Question: "Should a Christian be interested in conspiracy theories?"
Answer: Who killed JFK? What is the Illuminati? Do 5G networks cause the coronavirus? Is QAnon true? What is adrenochrome? Was there equipment on the space shuttle that caused earthquakes? If God reveals the answer to any of these speculations, we should be thankful He has brought light to our mysteries. If not, we should leave well enough alone—especially if dwelling on those mysteries brings fear.
On one level, conspiracy theories are entertaining. Trying to connect the dots through disparate historical events brings a sense of order to chaos. Speculating about mysteries incites a titillating anxiety of the future that relieves boredom and distracts from more pressing dilemmas.
Speaking up and uncovering the truth is certainly biblical. The prophet Nathan uncovered David’s conspiracy to cover up his sin of murder (2 Samuel 12). Paul’s nephew uncovered a plot to assassinate Paul, and his knowledge foiled the attempt (Acts 23). Wickedness likes to hide. John 3:20 says, "Everyone who does evil hates the light, and will not come into the light for fear that his deeds will be exposed." We should always seek the truth. “Love truth and peace” (Zechariah 8:19).
Two warnings concerning conspiracy theories: first, we should never get ahead of what God wishes to reveal to us. God reveals the truth in mystery (Daniel 2:30; Genesis 40:8). He will tell us what we need to know in His time, and there are things we do not need to know (Mark 13:32; Revelation 10:4). We should not indulge in useless speculation that takes time and effort away from our work for Christ (1 Timothy 1:4).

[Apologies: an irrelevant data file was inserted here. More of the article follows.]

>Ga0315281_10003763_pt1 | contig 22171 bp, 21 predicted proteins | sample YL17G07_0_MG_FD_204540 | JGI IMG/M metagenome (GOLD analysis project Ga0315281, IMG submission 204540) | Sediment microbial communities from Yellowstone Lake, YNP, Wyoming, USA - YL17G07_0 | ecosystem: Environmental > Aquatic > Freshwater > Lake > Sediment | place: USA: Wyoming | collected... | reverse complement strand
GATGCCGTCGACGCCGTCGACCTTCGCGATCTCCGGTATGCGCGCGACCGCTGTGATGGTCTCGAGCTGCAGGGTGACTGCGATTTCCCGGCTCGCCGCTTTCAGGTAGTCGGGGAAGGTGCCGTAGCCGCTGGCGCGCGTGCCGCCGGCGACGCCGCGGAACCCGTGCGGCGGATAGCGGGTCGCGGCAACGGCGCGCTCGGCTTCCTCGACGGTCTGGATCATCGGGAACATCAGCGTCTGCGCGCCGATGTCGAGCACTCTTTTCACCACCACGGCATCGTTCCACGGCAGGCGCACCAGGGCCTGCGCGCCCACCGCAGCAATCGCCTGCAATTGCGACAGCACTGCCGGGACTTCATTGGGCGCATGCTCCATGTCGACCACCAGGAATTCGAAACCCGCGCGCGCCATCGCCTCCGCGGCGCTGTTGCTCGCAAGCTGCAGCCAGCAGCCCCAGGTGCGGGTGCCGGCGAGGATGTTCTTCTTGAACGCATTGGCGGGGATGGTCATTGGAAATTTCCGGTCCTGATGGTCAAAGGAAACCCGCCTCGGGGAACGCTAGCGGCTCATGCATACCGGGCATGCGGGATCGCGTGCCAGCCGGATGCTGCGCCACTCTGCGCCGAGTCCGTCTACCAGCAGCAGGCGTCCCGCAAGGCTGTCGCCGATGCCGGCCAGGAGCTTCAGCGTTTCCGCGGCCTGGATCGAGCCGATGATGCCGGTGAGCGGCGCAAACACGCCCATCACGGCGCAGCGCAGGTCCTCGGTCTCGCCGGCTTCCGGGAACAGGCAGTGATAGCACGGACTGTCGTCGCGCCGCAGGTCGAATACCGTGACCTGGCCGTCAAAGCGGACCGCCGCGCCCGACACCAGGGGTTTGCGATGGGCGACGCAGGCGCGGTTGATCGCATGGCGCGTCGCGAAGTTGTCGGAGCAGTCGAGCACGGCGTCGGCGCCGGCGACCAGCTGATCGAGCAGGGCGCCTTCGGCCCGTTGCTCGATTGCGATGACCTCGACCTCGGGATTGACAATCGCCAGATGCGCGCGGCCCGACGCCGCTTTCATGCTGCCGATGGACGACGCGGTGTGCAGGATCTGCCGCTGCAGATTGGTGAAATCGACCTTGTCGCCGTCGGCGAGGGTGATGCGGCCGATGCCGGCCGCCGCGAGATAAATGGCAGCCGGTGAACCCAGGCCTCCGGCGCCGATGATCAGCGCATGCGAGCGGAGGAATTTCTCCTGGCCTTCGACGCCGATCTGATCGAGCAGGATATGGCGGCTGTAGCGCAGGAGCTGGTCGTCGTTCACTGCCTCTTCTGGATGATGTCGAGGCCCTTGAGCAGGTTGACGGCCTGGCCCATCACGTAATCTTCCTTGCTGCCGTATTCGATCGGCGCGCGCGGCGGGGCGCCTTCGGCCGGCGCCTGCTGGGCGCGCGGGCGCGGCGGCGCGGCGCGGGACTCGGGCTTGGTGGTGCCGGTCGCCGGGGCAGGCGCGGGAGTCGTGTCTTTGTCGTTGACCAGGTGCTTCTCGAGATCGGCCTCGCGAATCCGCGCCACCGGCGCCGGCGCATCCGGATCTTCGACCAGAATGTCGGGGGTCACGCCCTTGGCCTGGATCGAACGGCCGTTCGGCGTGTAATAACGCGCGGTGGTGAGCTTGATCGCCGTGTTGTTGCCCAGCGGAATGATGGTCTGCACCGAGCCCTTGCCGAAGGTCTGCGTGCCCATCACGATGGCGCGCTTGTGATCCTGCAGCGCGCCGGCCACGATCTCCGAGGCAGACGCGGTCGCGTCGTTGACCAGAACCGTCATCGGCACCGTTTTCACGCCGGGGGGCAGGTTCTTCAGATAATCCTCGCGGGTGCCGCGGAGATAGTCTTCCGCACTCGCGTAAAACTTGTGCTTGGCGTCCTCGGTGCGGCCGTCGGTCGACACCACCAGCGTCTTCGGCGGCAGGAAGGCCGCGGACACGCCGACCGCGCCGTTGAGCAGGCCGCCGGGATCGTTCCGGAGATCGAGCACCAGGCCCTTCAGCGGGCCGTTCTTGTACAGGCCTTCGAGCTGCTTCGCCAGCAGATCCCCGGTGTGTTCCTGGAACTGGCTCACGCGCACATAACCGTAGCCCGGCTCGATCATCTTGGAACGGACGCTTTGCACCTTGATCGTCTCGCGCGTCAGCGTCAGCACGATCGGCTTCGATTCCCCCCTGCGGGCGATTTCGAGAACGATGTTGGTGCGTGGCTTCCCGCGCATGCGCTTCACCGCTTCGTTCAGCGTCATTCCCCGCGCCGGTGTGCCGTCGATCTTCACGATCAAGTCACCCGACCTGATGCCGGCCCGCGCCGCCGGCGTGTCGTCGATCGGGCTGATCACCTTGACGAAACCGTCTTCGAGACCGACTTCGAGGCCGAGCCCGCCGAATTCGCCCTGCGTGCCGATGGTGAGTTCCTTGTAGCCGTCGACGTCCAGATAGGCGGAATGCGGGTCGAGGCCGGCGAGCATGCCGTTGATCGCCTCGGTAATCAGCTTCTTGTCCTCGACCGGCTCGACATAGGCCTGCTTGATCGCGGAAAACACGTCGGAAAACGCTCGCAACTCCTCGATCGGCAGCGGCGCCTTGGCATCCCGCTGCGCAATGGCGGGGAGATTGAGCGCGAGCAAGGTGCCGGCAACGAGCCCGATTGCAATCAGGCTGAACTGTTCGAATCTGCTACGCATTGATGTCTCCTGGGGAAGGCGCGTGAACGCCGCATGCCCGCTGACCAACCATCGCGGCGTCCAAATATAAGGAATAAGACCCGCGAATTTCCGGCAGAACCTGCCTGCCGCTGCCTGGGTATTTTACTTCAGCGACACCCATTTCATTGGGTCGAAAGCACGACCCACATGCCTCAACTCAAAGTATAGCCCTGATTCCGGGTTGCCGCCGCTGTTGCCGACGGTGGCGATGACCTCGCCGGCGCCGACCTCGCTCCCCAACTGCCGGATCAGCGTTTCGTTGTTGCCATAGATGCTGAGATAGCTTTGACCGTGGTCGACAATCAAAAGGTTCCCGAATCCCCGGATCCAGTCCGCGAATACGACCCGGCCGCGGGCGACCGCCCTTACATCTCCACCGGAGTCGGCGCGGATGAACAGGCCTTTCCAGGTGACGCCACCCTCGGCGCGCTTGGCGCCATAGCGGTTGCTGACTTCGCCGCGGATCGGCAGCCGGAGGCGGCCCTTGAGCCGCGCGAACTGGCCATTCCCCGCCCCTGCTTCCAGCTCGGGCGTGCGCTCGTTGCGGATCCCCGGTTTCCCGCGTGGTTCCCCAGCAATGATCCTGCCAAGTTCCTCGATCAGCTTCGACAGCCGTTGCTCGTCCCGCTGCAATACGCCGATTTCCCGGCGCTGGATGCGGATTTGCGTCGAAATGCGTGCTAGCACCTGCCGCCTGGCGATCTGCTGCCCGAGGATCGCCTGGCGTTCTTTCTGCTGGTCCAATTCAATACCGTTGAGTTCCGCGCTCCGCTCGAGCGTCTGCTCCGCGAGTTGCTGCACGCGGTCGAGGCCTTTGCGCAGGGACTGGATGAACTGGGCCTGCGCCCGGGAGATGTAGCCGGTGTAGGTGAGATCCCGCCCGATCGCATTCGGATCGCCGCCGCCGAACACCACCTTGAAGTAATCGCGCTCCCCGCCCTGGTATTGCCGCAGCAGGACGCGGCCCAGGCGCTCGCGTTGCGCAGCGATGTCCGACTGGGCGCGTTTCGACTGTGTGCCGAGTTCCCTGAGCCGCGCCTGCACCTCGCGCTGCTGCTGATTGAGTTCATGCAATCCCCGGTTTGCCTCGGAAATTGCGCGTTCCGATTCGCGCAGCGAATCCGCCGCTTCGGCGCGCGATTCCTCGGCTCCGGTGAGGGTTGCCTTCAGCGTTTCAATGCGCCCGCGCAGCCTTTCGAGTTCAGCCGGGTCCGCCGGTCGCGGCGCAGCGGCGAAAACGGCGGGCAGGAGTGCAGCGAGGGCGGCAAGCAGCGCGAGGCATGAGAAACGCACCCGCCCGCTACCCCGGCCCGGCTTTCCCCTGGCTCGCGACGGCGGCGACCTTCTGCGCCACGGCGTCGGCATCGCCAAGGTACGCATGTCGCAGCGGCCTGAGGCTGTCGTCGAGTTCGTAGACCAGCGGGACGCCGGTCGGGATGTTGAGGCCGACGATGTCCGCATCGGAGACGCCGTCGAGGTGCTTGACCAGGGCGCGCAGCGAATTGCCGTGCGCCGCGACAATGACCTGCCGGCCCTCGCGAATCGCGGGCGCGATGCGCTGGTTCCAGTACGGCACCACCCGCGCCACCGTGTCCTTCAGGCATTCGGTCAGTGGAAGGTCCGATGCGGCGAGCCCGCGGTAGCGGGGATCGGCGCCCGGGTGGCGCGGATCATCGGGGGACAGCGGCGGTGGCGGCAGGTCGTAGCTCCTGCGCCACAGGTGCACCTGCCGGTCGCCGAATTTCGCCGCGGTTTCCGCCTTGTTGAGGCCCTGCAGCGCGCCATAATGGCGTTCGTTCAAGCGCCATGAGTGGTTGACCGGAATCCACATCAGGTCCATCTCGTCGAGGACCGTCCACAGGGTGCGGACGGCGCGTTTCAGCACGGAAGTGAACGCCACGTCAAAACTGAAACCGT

Second, we should not fear. "God has not given us a spirit of fear, but of power and of love and of a sound mind" (2 Timothy 1:7). Many conspiracy theories feed fear and prey on ignorance and gullibility. God has called us to something better.
One problem with conspiracy theories is that they place too much emphasis on worldly matters. It's good for political intrigue to come to light, but that is not a necessary condition for the Christian life (2 Timothy 3:12). It is right for corruption to be brought to justice (Isaiah 1:17), but it is still possible to live a godly life, even if justice never happens. In our search for truth, Romans 8:31 should always be in mind: "What then shall we say to these things? If God is for us, who is against us?"
Exposing the truth is good. Obsessing over rumor and hearsay and half-proven theories is harmful. Ephesians 5:11-14 is an excellent guideline. Verse 11 says to expose "the fruitless deeds of darkness." But verse 12 says not to mention them. How do we expose them? Not by conjecture or worry or fear or never-ending deliberation, but by waiting on the words of verses 13 and 14: "Everything exposed by the light becomes visible, for it is light that makes everything visible." Speak the truth and wait for God's timing.
Endless speculation about conspiracy theories is, at best, a waste of time. At worst, the obsession induces paralyzing fear as our attention is drawn away from Christ. Avoid the mysteries God hasn't chosen to reveal yet. Let Him work according to His timing. Rest in His plan, which can never be thwarted (Job 42:2).
Above all, do not fear. “The kings of the earth take their stand and the rulers take counsel together against the LORD and against His Anointed.” But “He who sits in the heavens laughs, the Lord scoffs at them” (Psalm 2:2, 4).